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By Way of Korea

South Korea   |   New York

A Korean food blog and travelogue inspired by

an epicurious New Yorker's journey around South Korea


East Sea Specialities: Yeongdeok Snow Crab & Squid Soondae (Pyeongchang, Gangwon Province)

Updated: May 21, 2019

Upon returning to Hoenggye on a night bus, I caught sight of a steady stream of steam out of the corner of my tired eye. There hadn’t been much excitement yet in this sleepy county, so a dimly-lit food cart that I was sure I hadn’t missed before was an eye-opening discovery.

Approaching the cart, I could make out the familiar spider-like silhouettes and orange-red color of dae-gae (snow crab). Just out of the steamer, they were lying helplessly on their backs with their legs up to the sky. According to the sign, these crabs had traveled here by way of Yeongdeok, a county in the North Gyeongsang Province of South Korea. Yeongdeok dae-gae, in particular, have highly regarded since as early as the Joseon Dynasty, during which they began being offered on the king’s surasang (royal table).

More steam could be traced back to an old man’s work station, where he stood silently over a cutting board slicing up the body of a squid which appeared to have been stuffed like soondae. He was, in fact, making ojingeo soondae* – a specialty of the Gangwon Province for which the body of a squid is used as the casing instead of a cow or pig’s intestine.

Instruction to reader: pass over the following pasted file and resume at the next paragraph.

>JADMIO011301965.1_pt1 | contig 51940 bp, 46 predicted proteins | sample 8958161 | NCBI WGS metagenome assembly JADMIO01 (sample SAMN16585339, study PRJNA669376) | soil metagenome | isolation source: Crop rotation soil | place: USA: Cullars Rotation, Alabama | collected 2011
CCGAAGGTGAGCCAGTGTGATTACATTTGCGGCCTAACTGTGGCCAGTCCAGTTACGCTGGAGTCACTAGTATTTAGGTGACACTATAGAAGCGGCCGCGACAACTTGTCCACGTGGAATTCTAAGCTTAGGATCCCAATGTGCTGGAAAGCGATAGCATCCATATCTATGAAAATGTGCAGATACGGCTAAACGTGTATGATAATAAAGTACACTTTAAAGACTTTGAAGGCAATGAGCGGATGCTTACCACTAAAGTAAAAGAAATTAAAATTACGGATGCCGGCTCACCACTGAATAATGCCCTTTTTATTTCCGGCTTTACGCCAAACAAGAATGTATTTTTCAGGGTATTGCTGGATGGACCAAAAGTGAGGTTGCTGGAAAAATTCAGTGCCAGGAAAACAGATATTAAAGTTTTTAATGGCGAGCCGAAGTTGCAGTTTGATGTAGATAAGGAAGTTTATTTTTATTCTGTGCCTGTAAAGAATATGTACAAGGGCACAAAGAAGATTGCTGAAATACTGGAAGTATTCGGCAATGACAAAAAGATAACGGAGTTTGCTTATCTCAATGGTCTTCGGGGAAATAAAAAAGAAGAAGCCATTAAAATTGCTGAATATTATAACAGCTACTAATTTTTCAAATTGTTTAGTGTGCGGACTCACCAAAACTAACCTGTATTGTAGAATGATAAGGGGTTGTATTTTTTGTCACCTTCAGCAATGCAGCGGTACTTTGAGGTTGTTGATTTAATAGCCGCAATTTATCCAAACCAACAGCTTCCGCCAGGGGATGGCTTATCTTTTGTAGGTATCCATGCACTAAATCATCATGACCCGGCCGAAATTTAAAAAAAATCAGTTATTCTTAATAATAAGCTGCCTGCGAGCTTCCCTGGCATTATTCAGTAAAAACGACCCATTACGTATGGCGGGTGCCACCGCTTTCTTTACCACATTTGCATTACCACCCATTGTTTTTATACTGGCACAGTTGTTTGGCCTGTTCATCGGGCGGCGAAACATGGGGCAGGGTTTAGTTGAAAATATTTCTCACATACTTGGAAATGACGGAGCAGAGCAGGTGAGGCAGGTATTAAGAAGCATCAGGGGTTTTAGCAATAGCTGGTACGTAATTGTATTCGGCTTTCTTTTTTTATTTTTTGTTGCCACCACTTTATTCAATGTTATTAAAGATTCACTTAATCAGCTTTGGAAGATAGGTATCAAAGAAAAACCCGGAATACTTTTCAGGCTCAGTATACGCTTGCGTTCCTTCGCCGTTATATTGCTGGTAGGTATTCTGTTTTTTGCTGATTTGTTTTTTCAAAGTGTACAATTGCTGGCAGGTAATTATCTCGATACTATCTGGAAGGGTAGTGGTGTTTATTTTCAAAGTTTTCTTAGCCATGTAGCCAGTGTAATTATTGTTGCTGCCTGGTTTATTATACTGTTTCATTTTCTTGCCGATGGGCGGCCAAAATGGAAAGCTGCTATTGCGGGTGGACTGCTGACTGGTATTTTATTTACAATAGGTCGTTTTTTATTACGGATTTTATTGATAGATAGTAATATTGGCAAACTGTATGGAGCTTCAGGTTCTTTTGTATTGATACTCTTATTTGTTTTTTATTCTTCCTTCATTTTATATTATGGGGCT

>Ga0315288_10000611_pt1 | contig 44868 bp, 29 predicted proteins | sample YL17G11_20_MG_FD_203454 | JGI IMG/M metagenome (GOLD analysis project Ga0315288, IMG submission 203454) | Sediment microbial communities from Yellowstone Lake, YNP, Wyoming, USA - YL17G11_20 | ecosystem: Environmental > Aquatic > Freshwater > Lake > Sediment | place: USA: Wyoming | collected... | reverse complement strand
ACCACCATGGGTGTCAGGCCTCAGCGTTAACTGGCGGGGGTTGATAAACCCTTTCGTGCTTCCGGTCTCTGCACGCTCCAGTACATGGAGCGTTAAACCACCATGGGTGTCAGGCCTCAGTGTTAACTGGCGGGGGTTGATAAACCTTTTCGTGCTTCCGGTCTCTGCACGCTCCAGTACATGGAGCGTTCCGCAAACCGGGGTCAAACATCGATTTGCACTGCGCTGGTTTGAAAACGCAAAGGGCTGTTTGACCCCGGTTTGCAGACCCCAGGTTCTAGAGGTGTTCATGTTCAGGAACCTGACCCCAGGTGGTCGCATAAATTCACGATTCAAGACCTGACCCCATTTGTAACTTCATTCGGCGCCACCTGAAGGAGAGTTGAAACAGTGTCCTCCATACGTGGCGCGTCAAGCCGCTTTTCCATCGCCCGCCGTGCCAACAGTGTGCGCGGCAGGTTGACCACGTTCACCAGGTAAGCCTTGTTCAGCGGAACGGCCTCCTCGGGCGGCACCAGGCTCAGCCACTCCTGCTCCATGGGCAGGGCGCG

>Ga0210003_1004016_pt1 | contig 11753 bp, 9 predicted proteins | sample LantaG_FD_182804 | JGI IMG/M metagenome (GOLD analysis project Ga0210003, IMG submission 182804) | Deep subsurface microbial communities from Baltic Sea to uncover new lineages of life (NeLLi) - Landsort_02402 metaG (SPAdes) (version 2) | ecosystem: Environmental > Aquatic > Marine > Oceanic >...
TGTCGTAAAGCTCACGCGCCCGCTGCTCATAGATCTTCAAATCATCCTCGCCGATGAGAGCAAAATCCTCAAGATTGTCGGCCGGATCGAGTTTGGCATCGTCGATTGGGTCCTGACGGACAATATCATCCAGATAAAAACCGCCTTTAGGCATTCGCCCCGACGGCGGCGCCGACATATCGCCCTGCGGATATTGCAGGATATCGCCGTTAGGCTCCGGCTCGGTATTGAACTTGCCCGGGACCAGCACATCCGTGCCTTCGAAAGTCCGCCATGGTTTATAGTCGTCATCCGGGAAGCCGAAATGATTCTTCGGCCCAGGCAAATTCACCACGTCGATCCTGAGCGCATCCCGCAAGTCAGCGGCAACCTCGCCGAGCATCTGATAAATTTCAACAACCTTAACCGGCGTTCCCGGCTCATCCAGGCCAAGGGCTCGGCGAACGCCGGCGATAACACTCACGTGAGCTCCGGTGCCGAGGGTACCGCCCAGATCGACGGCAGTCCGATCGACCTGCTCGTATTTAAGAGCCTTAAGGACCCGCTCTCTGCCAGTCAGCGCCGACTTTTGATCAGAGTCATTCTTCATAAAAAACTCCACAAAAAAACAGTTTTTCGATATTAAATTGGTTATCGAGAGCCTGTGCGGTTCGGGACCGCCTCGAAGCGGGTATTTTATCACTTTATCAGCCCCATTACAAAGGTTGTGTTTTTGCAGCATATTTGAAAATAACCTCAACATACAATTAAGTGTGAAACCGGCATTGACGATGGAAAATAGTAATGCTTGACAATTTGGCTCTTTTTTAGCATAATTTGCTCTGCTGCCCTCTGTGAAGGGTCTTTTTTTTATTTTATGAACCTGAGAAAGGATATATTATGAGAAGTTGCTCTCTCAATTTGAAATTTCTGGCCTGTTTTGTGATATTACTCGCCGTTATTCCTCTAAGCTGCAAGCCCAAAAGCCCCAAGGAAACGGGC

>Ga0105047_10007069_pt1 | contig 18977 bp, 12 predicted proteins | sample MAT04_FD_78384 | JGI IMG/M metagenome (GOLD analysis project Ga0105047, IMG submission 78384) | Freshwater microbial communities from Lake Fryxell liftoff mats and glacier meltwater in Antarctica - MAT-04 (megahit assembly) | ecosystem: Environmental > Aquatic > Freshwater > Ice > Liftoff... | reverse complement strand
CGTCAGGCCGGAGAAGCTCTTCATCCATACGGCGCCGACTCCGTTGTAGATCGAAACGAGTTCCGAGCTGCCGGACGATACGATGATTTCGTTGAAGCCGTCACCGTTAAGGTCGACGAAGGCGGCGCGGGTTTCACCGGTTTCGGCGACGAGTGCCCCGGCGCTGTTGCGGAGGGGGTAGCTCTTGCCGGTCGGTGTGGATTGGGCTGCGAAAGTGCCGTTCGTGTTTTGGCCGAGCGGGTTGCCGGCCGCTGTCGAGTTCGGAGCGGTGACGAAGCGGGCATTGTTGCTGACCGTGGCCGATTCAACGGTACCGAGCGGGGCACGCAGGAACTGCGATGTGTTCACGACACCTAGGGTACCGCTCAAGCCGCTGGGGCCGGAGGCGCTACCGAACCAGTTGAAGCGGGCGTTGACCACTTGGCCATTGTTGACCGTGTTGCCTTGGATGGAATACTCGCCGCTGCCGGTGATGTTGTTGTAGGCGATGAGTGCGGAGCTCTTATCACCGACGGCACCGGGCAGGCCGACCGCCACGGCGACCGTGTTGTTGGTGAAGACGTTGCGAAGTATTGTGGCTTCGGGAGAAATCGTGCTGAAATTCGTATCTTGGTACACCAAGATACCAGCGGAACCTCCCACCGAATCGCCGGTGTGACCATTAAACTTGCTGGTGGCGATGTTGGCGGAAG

As thrilled as I was to have found a new source of regional specialty foods, I hesitated from buying anything (I had had a buffet dinner prior to boarding the bus). I knew I'd come back. But the next few times I had hoped to see the crab cart in Hoenggye, I didn’t, and I was never able to try its wares. In later months, I’d finally have my fix of ojingeo soondae at Jumunjin Fish Market. And since then, I’ve tried a few different varieties and noted that each was prepared differently. Sometimes I wonder if the soondae from the old man’s cart could’ve been my favorite.

*a detailed post about this dish will follow when I get to my Jumunjin Fish Market series!



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"If you’re twenty-two, physically fit, hungry to learn and be better, I urge you to travel - as far and as widely as possible. Sleep on floors if you have to. Find out how other people live and eat and cook. Learn from them - wherever you go."

Anthony Bourdain's unmatched relish for adventure and humble approach to food, cultures, and humanity left an indelible impression on my younger self. Imparting on me the courage to veer into the unknown, he inspired me to embrace my vulnerabilities and seek adventures and growth beyond the comforts of home.


In July of 2017, I boarded a one-way flight to Seoul, South Korea. Within the first week of arrival, I signed a lease for an apartment and by the end of August, I had accepted a job offer that relocated me to Pyeongchang and Gangneung, where the Winter Olympics were soon to be held. From there, I had the rare opportunity to explore much of the greater Gangwon Province's beautiful mountainous and coastal regions and their distinctive foods. Once or twice a month, I'd return to Seoul or travel to an unfamiliar region to poke around alleyways, markets, and mountains in search of more good eats and adventures.


By Way of Korea is a storytelling project inspired by the food, places, and faces I encountered throughout Korea. By sharing my fondest memories, notes, and images of Korea, I simply hope to play a small part in piquing greater curiosity about Korean food and culture in my readers.  My content will heavily spotlight, but not be limited to Korean food and culture. 

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